Hermes-Trading: war makes fundamental changes in grain export from Ukraine
Ukrainian agricultural companies are interested in establishing new supply and export chains for grain, including those via Poland. What prevents this? Yurii Skichko, director of Hermes-Trading and the Svitlovodsk River Terminal, which are part of the AgroVista agricultural group, answers this and other questions in an interview with IntermodalNews.
How has Russia’s military aggression against Ukraine affected Hermes-Trading’s activities?
The war made fundamental changes to our activities, particularly providing the necessary materials for the sowing campaign. We have reviewed our budget and changed the structure of the sowing campaign a bit. Some of our suppliers of inputs for sowing met concessions to us and we continued to work with them as before. However, most of them have changed the terms of cooperation from supplying inputs for the harvest to that when making a prepayment for the goods. In general, this sowing campaign turned out to be much more economically difficult than the previous ones. We had to refuse to purchase additional equipment, which we had planned earlier. We have revised the structure of sowing: for instance, we have reduced the sown area of beets, which are more expensive to grow corn, but slightly increased the area of sunflower.
What about the export of your products?
Before the war, almost the entire export of our company was moved via the Ukrainian ports on the Black Sea. Due to the Russian blockade, we have begun to arrange new routes for export, primarily through Romania and Poland. After the war, we managed to send some of our products to the western border. In mid-March, the movement of wagons across the border was more or less stable. Those who shipped their goods in late March or early April managed to take advantage of this opportunity. Later, we and other exporters faced major problems. At the border with Poland and Romania, queues of wagons were formed and we had to look for other ways to export our products. That’s why we started working on the Danube.
In your opinion, why were the queues of wagons formed at the border?
The answer is quite obvious. First of all, it is the lack of transhipment facilities at the border stations. As far as I know, Ukrzaliznytsia (UZ) is currently working with the Ministry of Infrastructure of Ukraine and businesses to tackle this issue and plans to build new terminals at the border. This must be done. Unfortunately, we see that the blockade of Ukrainian seaports is unlikely to be lifted soon, so we need to think about the future.
Secondly, the rail infrastructure of Romania and Poland was unprepared for a sharp increase in traffic from Ukraine. Ukrainian railway managers are in constant dialogue with their Polish and Romanian counterparts to speed up freight traffic across the border. Now the movement of wagons is going in accordance with the capacity of railway border crossings. However, this is not enough to normalise grain export from Ukraine.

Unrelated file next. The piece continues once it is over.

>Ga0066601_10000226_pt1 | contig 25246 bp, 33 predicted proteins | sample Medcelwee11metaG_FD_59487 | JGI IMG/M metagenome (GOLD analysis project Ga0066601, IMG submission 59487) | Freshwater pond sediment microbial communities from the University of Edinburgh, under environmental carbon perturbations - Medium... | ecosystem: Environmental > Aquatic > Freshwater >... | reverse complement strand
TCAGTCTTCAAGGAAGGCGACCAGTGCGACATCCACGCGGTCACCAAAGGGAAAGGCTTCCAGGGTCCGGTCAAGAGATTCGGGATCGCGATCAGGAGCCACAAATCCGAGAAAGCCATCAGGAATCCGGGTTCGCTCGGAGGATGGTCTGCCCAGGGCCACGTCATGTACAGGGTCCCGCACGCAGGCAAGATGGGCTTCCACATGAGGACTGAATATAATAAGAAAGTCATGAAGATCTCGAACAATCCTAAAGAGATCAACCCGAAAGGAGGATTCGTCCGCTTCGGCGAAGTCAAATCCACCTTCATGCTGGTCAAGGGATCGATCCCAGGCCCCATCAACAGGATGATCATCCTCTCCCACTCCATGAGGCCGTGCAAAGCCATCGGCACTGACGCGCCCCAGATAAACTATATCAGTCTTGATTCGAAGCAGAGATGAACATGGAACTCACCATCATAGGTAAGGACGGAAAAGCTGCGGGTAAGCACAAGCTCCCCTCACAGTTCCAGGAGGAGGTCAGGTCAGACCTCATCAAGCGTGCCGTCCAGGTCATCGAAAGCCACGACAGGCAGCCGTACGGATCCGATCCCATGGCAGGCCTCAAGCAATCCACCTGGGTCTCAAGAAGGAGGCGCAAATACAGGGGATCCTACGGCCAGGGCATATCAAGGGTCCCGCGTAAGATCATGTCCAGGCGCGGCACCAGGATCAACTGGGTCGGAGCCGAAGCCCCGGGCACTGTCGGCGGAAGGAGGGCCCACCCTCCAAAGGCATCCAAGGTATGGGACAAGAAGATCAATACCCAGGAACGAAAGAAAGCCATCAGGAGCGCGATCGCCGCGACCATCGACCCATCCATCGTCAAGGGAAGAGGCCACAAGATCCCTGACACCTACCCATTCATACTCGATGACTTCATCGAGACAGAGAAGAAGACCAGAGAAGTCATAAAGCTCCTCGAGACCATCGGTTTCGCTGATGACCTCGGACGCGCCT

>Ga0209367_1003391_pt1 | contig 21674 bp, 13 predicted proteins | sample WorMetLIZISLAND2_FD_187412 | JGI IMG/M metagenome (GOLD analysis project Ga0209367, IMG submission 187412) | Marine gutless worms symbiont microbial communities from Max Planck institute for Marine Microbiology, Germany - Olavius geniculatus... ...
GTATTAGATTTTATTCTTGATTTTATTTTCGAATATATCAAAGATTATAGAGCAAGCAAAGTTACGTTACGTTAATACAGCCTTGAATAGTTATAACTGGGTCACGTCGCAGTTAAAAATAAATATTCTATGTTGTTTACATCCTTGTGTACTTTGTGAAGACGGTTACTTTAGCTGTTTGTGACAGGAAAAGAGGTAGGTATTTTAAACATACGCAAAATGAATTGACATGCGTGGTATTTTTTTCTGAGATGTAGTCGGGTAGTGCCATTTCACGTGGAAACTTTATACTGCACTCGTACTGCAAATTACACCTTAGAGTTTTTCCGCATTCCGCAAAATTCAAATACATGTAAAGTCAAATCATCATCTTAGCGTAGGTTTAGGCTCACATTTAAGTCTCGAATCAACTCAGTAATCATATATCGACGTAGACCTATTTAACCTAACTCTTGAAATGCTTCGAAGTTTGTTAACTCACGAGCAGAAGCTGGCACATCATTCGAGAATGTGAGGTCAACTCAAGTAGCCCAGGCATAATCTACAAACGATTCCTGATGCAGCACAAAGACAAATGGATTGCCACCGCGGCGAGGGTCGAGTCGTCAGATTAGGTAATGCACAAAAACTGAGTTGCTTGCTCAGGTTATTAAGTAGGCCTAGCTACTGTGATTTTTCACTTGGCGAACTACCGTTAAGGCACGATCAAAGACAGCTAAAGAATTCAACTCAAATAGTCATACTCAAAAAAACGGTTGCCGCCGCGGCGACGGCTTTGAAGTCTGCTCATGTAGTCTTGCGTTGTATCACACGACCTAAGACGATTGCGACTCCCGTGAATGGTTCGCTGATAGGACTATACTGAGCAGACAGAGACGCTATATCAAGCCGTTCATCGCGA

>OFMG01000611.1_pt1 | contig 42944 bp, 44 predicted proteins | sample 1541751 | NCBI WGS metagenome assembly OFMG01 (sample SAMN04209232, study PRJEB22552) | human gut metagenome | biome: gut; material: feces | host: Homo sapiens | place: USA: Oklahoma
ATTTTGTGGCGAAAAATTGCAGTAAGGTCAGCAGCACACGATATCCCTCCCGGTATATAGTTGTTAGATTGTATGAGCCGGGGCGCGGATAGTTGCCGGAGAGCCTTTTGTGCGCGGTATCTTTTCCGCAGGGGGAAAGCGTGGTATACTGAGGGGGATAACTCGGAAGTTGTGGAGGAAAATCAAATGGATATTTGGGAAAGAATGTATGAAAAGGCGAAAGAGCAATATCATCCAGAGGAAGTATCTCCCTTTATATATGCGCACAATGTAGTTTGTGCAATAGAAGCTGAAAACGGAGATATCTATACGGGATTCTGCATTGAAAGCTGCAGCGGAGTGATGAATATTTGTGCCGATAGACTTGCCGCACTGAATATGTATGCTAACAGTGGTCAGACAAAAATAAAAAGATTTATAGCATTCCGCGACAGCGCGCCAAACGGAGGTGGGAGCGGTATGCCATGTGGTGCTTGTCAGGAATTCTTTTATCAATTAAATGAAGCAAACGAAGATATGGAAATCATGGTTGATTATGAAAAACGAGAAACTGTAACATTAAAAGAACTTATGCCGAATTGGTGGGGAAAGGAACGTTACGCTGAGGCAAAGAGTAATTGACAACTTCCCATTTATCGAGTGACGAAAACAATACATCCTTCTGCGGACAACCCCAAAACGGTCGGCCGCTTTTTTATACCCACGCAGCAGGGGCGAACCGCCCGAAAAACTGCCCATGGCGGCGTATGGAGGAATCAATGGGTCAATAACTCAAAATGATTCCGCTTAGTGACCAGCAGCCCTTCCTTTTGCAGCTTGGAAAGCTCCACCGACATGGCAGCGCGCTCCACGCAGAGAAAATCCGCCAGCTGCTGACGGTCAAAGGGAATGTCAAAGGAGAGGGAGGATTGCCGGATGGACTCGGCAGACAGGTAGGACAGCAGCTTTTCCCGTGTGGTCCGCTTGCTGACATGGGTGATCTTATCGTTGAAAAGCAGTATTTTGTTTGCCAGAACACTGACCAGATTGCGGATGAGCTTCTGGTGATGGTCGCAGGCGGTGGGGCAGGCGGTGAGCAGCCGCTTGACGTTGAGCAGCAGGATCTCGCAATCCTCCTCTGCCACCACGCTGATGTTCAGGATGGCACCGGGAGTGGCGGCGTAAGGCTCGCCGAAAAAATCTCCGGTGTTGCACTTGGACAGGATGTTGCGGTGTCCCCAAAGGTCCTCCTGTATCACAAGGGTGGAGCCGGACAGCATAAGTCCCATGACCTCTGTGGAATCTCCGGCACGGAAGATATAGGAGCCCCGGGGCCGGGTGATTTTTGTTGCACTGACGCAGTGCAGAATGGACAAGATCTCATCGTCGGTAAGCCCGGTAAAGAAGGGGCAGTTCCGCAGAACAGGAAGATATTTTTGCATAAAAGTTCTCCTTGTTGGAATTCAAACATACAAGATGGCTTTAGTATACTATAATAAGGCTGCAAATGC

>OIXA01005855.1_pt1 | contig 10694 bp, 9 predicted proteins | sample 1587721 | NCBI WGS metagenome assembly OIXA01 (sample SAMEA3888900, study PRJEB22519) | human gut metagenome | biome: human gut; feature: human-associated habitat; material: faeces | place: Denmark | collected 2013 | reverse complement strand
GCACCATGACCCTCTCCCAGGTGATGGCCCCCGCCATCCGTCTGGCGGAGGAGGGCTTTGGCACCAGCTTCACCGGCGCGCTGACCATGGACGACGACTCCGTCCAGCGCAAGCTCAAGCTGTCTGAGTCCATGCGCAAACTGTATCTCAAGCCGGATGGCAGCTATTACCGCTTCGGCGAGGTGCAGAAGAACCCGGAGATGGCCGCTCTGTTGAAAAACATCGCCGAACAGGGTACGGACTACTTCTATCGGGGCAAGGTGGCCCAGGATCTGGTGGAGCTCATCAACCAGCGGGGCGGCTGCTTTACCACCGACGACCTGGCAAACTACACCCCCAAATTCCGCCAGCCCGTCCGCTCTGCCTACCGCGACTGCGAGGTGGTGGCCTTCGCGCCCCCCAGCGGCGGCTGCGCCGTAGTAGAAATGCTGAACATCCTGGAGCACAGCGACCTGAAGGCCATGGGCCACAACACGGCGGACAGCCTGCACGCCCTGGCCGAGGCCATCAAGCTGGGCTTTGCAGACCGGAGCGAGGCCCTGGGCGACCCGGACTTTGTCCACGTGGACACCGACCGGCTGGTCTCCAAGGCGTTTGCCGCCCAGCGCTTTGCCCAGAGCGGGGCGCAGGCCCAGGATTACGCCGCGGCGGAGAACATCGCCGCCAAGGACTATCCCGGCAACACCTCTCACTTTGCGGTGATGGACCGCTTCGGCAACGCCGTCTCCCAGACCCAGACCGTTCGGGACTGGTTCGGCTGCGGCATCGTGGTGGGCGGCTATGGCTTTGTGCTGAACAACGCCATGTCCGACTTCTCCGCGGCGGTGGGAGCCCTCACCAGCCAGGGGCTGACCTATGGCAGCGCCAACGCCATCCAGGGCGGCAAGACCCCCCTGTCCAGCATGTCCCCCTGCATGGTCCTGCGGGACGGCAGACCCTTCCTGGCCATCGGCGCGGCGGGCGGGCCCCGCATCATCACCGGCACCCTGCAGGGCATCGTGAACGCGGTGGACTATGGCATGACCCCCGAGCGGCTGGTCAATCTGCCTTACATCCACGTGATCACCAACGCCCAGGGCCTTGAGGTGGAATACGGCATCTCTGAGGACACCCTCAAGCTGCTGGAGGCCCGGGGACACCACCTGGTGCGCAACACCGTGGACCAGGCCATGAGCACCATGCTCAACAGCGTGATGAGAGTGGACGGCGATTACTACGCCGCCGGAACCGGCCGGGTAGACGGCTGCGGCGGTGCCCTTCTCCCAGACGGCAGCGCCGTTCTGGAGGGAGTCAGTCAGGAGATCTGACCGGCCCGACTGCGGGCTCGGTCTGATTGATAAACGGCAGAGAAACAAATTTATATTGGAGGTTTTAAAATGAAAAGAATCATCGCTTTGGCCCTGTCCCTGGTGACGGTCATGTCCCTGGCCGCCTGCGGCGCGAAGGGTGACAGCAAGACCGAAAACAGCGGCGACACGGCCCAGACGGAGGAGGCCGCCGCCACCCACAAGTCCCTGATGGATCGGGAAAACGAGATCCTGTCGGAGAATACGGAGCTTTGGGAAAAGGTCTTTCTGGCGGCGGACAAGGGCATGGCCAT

Has your company faced any problems in moving freight via the Danube?
The reorientation of our products to the Danube was made possible by the support of Ukrzaliznytsia, the Ukrainian Sea Ports Administration (USPA), the Ukrainian Danube Shipping Company and state port operators functioning in the region. They all work as a team and try to help businesses to make the export of their products easier.
However, there are some problems in this area. First of all, the real concern is the increase in freight rates for river and maritime transport, particularly from Ukrainian ports on the Danube to the Port of Constanta and by seagoing vessels to the ports of Turkey and the Mediterranean. If the growth of prices on the railways is still regulated, the freight rates on the Danube and to the countries of destination have increased many times. In my opinion, this issue needs special attention from our state, as well as additional negotiations between all stakeholders in order to normalise the situation and agree on a more affordable price for all.
What are Hermes-Trading’s plans for export in the next marketing year (July 2022 – June 2023)?
Our company is determined to continue working and will try to go on exporting both its products and help to sell the products of our partners-suppliers with whom we work on our own elevators, as well as in regional offices in various regions of Ukraine. I want to hope that the ports of Greater Odesa (Odesa, Pivdennyi, Chornomorsk – IntermodalNews) will be open again. However, as I have already said, the blockade of Ukraine’s seaports is likely to be prolonged, so we desperately need the new transport corridors to be fully operational. Today, the Ministry of Infrastructure and Agrarian Policy of Ukraine, Ukrzaliznytsia, USPA and local authorities are making every effort for businesses to relaunch trade routes and raise Ukraine’s export potential.
In the same way, business is taking steps on its part. The owners, management and staff of the Izmail-based shipyards Dunaisudoservis and Dunaisudnoremont (PSC Danube Ship Repair) initiated and launched the transhipment of agricultural products on the basis of production berths and areas of their enterprises. Thus, a powerful step was taken to support the export of agricultural products of Ukraine. Our holding company also joined this project. On the basis of Dunaisudnoremont, a long-time partner of AgroVista, with which the largest non-self-propelled barge with a capacity of 6,000 tonnes was built, a grain and oil transhipment project was implemented to load both river barges and seagoing ships.